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Getting to the Heart of the Matter
Each year, more women die from heart disease than from breast, ovarian and uterine cancer combined. In Georgia, women die at a rate of 387/100,000 – 9 percent higher than the national average. To increase awareness surrounding the risk and other facts about the disease, every February is recognized as National Heart Month. National health observances such as these serve as an opportunity for public health and medical professionals, consumer groups and others to educate the public about health risks through health promotion events and campaigns; and share new research, information and resources. With this two-pronged approach, there lies the potential to educate, motivate and mobilize people to take advantage of local resources and research to help them lead healthier lives.
Promoting Heart Health
Raising awareness of heart disease is part of Morehouse School of Medicine’s commitment to having a positive impact on the community, particularly among vulnerable populations. Its Women With Heart Initiative educates Georgians about heart health risks and prevention tips for African-American women through a scholarship fund, fundraiser and marketing program. The initiative kicked off in conjunction with National Heart Month and events included health screenings and personal testimonies of heart disease survivors. “Morehouse School of Medicine is committed to discovering the cause and cure of health inequities such as heart disease,” said Dr. Valerie Montgomery Rice, dean and executive vice president. “We train primary care physicians to not only understand the biological determinants of illness and health, but also the social, and this will make a difference in the heart health of the nation.”
Women With Heart also partnered with The Heart Truth to create a national movement aimed at delivering an urgent wake-up call to women about heart disease. The Heart Truth campaign sponsored by the National Heart, Lung and Blood Institute is vital to giving women life-saving messages about their risk for heart disease and how to lower it. It’s through events, community partnerships and concerted efforts like these that the message of improving health and well being can reach a wide audience. Awareness extends beyond advertising or marketing as it equips people with the knowledge and tools to take action.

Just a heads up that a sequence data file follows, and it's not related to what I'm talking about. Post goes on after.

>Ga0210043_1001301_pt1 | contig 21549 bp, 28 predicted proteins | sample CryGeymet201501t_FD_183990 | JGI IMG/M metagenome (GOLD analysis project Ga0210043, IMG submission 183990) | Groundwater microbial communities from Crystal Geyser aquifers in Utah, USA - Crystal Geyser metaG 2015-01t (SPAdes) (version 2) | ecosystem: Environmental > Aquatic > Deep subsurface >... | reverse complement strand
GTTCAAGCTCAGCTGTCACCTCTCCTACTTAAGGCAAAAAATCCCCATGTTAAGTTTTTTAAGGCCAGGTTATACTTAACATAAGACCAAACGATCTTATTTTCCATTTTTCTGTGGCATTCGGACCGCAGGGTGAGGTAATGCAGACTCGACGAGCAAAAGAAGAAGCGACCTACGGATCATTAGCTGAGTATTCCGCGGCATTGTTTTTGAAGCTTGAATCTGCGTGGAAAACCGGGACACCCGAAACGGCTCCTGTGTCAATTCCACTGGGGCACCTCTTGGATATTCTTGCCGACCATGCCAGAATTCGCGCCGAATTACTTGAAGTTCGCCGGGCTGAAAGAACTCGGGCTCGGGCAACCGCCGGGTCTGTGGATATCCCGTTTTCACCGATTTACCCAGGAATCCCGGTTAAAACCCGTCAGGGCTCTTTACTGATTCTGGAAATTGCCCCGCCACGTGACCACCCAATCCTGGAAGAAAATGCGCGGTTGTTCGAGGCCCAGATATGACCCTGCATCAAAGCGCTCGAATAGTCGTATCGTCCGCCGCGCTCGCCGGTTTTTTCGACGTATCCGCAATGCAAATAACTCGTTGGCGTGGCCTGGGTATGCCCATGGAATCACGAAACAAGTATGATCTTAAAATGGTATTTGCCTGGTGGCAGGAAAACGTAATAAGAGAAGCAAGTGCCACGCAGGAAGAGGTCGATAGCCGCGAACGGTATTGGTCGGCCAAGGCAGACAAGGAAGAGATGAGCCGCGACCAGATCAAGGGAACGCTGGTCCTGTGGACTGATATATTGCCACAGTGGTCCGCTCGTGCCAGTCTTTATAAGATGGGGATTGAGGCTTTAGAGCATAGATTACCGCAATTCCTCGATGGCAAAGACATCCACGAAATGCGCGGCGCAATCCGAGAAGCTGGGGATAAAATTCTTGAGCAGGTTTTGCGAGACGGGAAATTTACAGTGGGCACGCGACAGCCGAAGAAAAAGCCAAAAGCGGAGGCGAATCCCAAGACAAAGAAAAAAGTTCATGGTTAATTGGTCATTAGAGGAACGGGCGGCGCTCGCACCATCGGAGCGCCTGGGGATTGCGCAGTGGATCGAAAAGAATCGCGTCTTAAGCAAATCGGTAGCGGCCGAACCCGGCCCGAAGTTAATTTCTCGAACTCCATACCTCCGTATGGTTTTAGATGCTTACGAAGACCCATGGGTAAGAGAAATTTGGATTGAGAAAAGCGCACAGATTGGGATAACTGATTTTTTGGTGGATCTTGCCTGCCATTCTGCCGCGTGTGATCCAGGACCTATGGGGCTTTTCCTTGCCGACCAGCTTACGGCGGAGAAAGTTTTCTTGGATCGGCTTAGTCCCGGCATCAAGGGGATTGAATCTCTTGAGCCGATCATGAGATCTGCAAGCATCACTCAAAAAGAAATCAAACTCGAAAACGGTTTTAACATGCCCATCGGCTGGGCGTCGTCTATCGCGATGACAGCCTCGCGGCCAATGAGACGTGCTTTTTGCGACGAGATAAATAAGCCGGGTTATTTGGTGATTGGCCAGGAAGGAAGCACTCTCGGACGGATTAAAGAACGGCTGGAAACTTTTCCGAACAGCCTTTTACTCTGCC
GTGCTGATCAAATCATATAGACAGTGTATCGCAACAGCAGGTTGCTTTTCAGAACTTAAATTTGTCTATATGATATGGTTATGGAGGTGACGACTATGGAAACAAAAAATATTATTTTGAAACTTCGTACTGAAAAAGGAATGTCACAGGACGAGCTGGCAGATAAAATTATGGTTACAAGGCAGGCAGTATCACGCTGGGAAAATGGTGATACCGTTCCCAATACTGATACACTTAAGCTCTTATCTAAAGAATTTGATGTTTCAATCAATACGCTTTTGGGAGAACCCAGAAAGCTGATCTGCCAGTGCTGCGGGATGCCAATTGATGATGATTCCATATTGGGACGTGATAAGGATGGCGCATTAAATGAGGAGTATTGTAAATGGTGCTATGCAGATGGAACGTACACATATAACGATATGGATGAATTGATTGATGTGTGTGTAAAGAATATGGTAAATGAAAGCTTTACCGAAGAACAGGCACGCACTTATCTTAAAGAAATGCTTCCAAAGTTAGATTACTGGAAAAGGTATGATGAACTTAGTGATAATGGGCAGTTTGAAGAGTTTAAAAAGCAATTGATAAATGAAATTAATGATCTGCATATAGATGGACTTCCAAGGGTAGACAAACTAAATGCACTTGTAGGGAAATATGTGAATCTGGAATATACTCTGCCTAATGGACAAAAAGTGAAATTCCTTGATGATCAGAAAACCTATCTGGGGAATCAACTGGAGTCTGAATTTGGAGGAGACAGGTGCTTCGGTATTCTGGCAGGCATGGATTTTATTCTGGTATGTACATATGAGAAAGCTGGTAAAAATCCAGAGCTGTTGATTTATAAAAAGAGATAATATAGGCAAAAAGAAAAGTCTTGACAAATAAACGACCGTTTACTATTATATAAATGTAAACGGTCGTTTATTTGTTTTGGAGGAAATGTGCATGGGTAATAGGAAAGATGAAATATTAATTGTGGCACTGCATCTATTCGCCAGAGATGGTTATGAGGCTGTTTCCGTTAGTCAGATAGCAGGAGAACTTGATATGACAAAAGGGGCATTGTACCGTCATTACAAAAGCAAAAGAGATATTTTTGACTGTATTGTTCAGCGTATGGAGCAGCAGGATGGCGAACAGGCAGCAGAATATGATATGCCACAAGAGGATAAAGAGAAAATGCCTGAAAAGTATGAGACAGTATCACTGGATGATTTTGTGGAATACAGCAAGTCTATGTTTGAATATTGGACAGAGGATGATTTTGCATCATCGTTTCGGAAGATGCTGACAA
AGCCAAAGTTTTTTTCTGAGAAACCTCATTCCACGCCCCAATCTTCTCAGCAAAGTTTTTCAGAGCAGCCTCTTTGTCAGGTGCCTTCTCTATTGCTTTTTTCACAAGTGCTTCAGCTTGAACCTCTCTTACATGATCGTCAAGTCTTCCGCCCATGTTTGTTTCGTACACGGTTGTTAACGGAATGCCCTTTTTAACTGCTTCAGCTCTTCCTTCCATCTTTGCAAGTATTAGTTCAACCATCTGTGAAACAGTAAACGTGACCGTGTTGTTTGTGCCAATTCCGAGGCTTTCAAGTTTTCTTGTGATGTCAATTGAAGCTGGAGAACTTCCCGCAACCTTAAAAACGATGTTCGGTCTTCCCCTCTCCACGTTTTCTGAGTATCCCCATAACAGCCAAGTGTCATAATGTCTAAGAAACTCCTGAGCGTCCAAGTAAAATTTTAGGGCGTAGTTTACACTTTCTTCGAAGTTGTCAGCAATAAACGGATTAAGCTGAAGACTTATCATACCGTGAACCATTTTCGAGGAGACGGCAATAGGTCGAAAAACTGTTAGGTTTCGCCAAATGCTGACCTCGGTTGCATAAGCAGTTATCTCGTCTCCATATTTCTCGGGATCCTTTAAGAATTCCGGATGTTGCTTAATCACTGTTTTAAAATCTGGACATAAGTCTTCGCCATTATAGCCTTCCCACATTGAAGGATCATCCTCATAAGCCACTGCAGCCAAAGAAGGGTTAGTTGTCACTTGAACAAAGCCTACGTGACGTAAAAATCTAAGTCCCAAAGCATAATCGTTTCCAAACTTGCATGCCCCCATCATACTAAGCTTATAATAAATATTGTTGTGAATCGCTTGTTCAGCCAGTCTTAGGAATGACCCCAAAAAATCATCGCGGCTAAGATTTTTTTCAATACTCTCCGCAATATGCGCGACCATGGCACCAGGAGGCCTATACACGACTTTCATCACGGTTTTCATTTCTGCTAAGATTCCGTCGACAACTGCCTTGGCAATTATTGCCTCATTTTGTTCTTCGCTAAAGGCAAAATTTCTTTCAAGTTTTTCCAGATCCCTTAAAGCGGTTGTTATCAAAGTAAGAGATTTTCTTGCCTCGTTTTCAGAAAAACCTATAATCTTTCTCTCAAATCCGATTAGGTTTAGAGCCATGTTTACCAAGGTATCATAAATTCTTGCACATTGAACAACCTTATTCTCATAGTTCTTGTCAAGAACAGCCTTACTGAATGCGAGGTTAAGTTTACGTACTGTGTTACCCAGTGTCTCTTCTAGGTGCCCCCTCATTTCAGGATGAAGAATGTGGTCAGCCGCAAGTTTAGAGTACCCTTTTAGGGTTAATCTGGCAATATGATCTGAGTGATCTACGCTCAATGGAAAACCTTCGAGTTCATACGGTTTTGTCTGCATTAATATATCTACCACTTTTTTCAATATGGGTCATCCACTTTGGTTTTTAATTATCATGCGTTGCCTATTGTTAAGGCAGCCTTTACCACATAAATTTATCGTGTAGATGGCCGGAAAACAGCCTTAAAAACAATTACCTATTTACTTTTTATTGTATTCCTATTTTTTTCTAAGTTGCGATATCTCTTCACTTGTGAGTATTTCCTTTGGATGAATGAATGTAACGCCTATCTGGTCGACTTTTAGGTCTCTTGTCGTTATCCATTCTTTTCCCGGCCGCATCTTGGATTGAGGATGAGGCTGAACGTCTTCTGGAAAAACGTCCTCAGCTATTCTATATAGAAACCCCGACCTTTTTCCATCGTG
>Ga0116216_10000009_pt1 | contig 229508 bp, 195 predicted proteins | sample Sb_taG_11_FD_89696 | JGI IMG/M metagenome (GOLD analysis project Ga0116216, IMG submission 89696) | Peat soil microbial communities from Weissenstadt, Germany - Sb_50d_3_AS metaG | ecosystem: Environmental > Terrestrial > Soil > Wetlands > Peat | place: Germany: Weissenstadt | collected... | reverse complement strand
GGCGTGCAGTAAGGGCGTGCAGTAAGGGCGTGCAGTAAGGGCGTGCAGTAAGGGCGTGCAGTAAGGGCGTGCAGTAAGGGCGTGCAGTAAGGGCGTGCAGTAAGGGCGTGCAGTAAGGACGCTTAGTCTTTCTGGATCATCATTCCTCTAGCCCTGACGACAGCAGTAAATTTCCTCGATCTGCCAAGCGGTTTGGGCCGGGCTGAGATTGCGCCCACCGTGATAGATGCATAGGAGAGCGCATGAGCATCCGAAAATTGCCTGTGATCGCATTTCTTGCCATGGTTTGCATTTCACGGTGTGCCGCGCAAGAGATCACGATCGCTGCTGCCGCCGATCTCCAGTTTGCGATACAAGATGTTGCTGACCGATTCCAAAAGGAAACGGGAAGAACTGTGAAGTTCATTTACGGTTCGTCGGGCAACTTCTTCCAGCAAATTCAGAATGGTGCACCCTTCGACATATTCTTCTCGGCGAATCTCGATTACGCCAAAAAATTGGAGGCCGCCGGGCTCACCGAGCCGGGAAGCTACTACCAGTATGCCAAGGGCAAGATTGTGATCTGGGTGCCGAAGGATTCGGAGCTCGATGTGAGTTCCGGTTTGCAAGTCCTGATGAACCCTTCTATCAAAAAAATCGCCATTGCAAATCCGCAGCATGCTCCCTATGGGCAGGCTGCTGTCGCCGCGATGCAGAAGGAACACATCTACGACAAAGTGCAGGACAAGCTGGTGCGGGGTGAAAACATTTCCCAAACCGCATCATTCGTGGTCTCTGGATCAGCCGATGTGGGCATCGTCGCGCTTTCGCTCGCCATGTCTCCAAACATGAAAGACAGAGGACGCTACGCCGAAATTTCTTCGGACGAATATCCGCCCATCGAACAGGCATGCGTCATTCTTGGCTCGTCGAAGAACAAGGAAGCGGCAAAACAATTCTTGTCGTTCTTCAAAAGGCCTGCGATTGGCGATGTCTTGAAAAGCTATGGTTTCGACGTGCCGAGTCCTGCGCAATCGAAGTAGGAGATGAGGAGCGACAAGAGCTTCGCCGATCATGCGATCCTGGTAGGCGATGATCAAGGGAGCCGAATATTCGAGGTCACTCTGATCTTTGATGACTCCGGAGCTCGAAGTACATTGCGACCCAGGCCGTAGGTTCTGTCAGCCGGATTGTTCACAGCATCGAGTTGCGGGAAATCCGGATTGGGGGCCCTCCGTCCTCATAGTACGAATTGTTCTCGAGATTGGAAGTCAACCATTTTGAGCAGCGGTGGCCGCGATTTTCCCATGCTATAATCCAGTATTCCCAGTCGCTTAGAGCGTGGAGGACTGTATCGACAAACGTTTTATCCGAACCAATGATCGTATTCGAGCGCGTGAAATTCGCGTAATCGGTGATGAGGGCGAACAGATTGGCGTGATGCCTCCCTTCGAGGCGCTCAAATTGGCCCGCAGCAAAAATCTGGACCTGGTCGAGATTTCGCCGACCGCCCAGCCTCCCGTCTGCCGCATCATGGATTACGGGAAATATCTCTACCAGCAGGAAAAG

Preventing Heart Disease with Research
Research plays a critical role in understanding preventative measures, especially when identifying the cause of health disparities. For example, African-American women are at greater risk for heart disease than any other ethnic group. Morehouse School of Medicine focuses its research on diseases, such as cardio metabolic diseases, that disproportionately affect minority communities. Over the past 15 years, as a member of the faculty at Morehouse School of Medicine, Dr. Elizabeth Ofili has established partnerships with community physicians in primary and specialty care, to improve the quality of care that is delivered to underserved patients. “In my practice at Morehouse School of Medicine, I see minority and predominantly African American patients with considerable risk factors for heart disease,” says Dr. Ofili. “My practice, research, and teaching are an opportunity to make a difference in the burden of heart disease among African Americans.”
In recent research published by Dr. Ofili a clinical trial showed comparable blood pressure (BP) lowering by valsartan/hydrochlorothiazide and amlodipine/ hydrochlorothiazide in obese hypertensive patients. Relative to amlodipine/hydrochlorothiazide, valsartan/hydrochlorothiazide reduced the hyperglycemic response to glucose challenge. An objective of this post hoc analysis was to determine whether this benefit extended to African Americans and whites.
In this particular clinical trial, treatments reduced clinic BP from baseline to all visits (P < 0.0001), regardless of race/ethnicity (126 African Americans, 212 whites). In African Americans, there were no significant between-treatment differences in clinic or ambulatory BP lowering at weeks 8 or 16. Whites responded better to valsartan/hydrochlorothiazide. In both racial/ethnic subgroups, the addition of valsartan but not amlodipine mitigated the hyperglycemic response to hydrochlorothiazide through enhanced insulin secretion. Valsartan/hydrochlorothiazide was as effective as amlodipine/hydrochlorothiazide was in reducing BP in obese, hypertensive African Americans and better than amlodipine/hydrochlorothiazide in whites.
Both the promotional and research aspects of Morehouse School of Medicine’s approach to heart disease are examples of how it fulfills its mission of addressing primary healthcare needs through programs in education, research and service with emphasis on people of
Atlanta Hospital News
MSM in the News 2013